How do you Stay Cool During the Summer?
Kent, Stow residents don’t let the heat ruin their day
Cousins Kathy Dunn and Julie Mock toasted the hot day with chocolate ice cream cones from Stoddard’s Frozen Custards.
Dunn, from Cuyahoga Falls, and Mock, from Scottsdale, Ariz., spent the day Thursday visiting the local shops and drinking lots of iced tea.
"Ice cream definitely helps," Dunn said. "But you probably don’t think it’s hot do you?"
"No, it’s hot. It’s humid," Mock replied. "I think we made a good choice, a very good choice, coming here."
The mercury on the thermometer rose to 90 degrees Fahrenheit, but after a few minutes outside the number is irrelevant. It’s hot. There's still work to be done and fun to be had, so Patch went around town and asked residents how they stayed cool.
Nichole Miller, 14, and her sister Kelsey, 10, of Kent sought refuge in the form of their younger brother’s pool and a garden hose. In between spraying her sister, Nichole said she’s not ashamed of wading in a kiddie pool.
"It keeps us nice and cool when it’s hot outside," she said.
Kent State students Ora Solinsky and Greg Martinis headed down to Heritage Park near the Cuyahoga River to build a “Man vs Wild” inspired raft.
"It’s nice to walk along the creek and get your feet wet," Solinsky said.
It was business as usual for others.
Paul Mitchell, mechanic at Valvoline Instant Oil Change, said there’s no way to avoid the heat working under hot cars all day.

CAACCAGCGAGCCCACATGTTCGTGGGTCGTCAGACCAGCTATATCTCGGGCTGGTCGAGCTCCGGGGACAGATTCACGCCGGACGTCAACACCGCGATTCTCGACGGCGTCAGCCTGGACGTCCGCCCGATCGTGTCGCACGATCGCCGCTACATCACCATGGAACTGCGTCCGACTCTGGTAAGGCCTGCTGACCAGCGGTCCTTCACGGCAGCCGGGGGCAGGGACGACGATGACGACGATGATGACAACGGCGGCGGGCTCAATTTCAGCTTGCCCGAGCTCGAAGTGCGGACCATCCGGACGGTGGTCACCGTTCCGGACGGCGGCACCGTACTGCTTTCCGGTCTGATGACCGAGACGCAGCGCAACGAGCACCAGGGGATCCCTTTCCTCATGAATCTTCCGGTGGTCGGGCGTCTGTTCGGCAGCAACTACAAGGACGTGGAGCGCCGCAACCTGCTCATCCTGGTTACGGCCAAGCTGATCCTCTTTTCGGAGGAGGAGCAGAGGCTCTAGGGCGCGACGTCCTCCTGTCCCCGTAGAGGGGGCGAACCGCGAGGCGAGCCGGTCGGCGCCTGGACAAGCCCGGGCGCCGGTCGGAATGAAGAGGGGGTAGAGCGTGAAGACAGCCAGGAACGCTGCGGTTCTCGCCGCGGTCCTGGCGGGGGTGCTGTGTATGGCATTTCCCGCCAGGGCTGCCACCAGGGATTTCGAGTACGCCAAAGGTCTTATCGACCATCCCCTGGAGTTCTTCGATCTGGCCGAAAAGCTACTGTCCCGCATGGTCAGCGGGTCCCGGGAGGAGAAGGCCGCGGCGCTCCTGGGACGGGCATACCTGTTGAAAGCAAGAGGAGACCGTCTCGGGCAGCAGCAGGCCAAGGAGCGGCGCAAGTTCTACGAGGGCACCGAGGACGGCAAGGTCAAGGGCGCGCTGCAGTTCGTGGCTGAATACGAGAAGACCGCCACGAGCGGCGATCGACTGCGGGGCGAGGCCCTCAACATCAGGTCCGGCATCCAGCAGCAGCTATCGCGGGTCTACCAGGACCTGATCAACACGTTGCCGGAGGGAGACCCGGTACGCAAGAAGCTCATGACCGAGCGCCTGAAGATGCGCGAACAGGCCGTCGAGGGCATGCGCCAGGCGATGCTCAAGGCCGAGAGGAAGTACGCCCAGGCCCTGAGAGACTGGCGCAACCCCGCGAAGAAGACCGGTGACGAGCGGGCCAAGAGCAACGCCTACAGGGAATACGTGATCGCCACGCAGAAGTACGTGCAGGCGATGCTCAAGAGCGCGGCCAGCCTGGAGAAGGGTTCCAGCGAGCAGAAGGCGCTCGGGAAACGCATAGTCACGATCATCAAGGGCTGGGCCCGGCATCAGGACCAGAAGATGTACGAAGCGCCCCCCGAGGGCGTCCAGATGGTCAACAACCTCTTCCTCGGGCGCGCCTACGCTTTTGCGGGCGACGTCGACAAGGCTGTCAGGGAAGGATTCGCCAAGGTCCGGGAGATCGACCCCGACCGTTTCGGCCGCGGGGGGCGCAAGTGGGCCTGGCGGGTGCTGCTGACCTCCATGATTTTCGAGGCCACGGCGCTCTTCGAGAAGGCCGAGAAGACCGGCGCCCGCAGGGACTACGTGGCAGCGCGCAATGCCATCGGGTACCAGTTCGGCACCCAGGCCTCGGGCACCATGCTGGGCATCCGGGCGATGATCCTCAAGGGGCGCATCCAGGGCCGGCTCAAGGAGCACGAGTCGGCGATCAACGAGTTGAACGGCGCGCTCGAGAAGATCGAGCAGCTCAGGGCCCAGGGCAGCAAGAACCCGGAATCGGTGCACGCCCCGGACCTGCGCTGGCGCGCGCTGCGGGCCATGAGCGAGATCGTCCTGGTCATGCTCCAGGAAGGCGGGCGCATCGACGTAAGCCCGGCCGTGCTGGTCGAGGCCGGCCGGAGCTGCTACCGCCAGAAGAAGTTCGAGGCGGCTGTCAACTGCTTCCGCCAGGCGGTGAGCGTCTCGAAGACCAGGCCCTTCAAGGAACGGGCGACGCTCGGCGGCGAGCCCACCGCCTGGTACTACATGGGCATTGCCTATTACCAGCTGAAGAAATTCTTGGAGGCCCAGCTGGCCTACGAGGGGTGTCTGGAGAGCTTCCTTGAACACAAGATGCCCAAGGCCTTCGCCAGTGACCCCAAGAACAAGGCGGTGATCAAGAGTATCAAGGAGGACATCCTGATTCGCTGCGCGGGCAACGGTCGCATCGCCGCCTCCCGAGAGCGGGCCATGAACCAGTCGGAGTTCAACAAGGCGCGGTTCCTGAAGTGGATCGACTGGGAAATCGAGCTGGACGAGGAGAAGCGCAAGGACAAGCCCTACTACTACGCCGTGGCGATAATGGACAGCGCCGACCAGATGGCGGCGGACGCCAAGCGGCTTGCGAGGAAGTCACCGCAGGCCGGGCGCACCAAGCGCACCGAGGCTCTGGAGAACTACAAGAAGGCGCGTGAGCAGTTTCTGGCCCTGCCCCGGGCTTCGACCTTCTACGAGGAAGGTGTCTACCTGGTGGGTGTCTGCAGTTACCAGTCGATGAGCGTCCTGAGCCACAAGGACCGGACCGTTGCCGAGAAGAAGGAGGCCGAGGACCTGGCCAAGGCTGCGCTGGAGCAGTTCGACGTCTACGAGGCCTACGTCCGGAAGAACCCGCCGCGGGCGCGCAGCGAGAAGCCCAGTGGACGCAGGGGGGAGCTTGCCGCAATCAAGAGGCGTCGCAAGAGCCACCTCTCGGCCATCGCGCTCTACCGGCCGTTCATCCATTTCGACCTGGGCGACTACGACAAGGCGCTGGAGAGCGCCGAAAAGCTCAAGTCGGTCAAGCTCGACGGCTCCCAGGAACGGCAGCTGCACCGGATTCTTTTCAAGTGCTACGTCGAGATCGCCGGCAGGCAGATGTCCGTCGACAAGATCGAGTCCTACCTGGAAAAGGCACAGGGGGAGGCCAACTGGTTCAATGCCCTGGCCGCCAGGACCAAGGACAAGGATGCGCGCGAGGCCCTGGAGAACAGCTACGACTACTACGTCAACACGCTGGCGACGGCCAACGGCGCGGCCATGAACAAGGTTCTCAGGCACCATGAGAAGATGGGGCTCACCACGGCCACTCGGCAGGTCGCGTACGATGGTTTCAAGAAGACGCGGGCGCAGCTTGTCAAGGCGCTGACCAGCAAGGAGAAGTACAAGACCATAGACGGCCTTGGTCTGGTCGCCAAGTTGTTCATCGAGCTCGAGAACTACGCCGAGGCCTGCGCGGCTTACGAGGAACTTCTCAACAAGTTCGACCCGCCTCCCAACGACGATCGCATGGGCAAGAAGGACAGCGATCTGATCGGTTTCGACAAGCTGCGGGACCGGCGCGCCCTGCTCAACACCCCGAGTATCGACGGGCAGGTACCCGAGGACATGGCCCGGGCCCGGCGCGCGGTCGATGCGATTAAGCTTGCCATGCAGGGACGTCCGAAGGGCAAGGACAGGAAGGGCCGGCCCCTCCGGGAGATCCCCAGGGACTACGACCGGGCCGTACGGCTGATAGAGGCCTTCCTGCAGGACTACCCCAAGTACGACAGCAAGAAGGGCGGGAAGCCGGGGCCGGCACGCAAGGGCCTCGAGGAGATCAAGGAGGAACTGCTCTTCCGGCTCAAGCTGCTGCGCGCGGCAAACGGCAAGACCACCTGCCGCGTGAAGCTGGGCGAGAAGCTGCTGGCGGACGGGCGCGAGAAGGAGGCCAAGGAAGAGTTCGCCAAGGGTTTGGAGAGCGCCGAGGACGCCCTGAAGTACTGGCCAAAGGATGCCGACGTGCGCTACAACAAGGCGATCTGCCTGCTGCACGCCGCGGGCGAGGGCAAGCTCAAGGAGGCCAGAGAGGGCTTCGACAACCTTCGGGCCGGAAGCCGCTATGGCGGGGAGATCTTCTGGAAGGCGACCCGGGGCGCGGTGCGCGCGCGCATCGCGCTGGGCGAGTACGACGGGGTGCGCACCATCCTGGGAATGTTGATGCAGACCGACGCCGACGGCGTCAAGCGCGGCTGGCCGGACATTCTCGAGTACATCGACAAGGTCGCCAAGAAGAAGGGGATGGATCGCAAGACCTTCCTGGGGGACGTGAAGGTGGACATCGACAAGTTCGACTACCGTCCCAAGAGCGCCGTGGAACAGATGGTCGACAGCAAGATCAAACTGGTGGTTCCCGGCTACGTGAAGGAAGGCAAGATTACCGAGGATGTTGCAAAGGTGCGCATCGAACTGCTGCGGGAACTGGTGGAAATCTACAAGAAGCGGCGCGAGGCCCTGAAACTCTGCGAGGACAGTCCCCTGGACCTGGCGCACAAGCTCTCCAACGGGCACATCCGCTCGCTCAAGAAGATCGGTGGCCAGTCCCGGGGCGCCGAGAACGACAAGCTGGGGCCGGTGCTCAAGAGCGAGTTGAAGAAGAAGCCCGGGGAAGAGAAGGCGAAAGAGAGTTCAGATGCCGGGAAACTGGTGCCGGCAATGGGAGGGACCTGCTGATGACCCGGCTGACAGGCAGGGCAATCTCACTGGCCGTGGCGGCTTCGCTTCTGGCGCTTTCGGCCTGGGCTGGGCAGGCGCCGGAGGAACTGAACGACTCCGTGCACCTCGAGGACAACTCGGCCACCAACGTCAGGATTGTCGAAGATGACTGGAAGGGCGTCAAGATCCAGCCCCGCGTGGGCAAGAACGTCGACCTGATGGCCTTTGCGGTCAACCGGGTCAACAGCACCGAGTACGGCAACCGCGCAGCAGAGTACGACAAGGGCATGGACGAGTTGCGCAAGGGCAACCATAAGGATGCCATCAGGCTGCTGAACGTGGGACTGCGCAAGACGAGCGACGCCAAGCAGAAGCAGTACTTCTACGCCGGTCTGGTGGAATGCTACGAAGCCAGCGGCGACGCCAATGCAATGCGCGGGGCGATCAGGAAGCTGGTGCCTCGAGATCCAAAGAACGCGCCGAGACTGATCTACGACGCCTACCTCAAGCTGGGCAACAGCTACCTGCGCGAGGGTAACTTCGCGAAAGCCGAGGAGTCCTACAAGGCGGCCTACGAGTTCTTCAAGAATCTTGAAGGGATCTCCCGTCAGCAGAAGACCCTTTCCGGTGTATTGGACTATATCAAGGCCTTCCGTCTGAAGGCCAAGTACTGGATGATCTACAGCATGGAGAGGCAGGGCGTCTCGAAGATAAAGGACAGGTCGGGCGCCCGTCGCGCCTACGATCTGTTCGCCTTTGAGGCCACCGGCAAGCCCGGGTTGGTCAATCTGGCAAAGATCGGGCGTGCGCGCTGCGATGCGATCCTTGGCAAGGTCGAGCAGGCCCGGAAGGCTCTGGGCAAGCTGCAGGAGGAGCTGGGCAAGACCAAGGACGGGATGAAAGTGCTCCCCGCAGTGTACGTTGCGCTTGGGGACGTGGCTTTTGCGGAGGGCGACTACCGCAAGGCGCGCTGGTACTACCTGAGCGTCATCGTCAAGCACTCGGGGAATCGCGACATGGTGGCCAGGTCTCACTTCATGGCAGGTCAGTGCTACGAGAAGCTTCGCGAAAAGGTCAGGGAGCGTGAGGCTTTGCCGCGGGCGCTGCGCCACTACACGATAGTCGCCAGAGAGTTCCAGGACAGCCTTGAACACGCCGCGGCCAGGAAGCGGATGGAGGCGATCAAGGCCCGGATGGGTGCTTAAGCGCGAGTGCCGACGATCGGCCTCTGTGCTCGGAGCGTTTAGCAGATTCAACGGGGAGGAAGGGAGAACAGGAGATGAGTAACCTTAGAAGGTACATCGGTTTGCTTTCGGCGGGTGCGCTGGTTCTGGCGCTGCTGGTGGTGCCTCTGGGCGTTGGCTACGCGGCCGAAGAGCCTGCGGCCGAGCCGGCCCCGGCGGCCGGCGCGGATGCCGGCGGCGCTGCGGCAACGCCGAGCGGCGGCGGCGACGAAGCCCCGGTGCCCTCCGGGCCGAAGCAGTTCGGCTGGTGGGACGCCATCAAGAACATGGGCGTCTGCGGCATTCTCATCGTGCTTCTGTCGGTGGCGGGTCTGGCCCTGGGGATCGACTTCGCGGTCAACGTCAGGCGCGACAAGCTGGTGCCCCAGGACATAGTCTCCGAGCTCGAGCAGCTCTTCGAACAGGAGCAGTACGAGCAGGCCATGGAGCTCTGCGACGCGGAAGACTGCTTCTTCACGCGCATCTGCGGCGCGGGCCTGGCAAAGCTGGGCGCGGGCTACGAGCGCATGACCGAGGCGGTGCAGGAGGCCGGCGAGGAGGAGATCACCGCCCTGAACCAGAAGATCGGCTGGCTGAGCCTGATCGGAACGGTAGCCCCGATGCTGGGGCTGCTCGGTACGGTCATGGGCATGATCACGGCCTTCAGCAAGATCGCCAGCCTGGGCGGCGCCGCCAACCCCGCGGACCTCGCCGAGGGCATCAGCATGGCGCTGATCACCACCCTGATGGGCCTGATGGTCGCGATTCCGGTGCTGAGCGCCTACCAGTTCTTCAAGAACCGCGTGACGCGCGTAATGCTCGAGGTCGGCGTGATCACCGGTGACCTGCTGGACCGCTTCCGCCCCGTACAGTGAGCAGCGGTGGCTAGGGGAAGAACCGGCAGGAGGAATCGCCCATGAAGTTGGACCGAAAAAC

"You just have to remain hydrated and replenish fluids," he said, adding he can get a bit cool by sticking the tire air hose pump in his shirt.
Vu Nguyen, manager at Royal Dry Cleaners, said they have 10 fans running all day to circulate air. The equipment in the dry cleaning process creates what feels like a steam sauna, making it impractical and too expensive to have air conditioning.
"We work early in the morning and get it done as soon as we can to beat the heat," he said.
Seasoned workers next door at Guido’s Pizza have adopted a different mindset: acceptance.
"I surrender to it, and I just let the heat envelop me," said Blake Keller, cook and cashier.
But Keith Barton, of K & M Gardens, didn't mind.
"I like being outside," he said between checking some of the flowers he maintains in Acorn Alley. "I've been outside since I was a kid. You never went inside unless you could help it."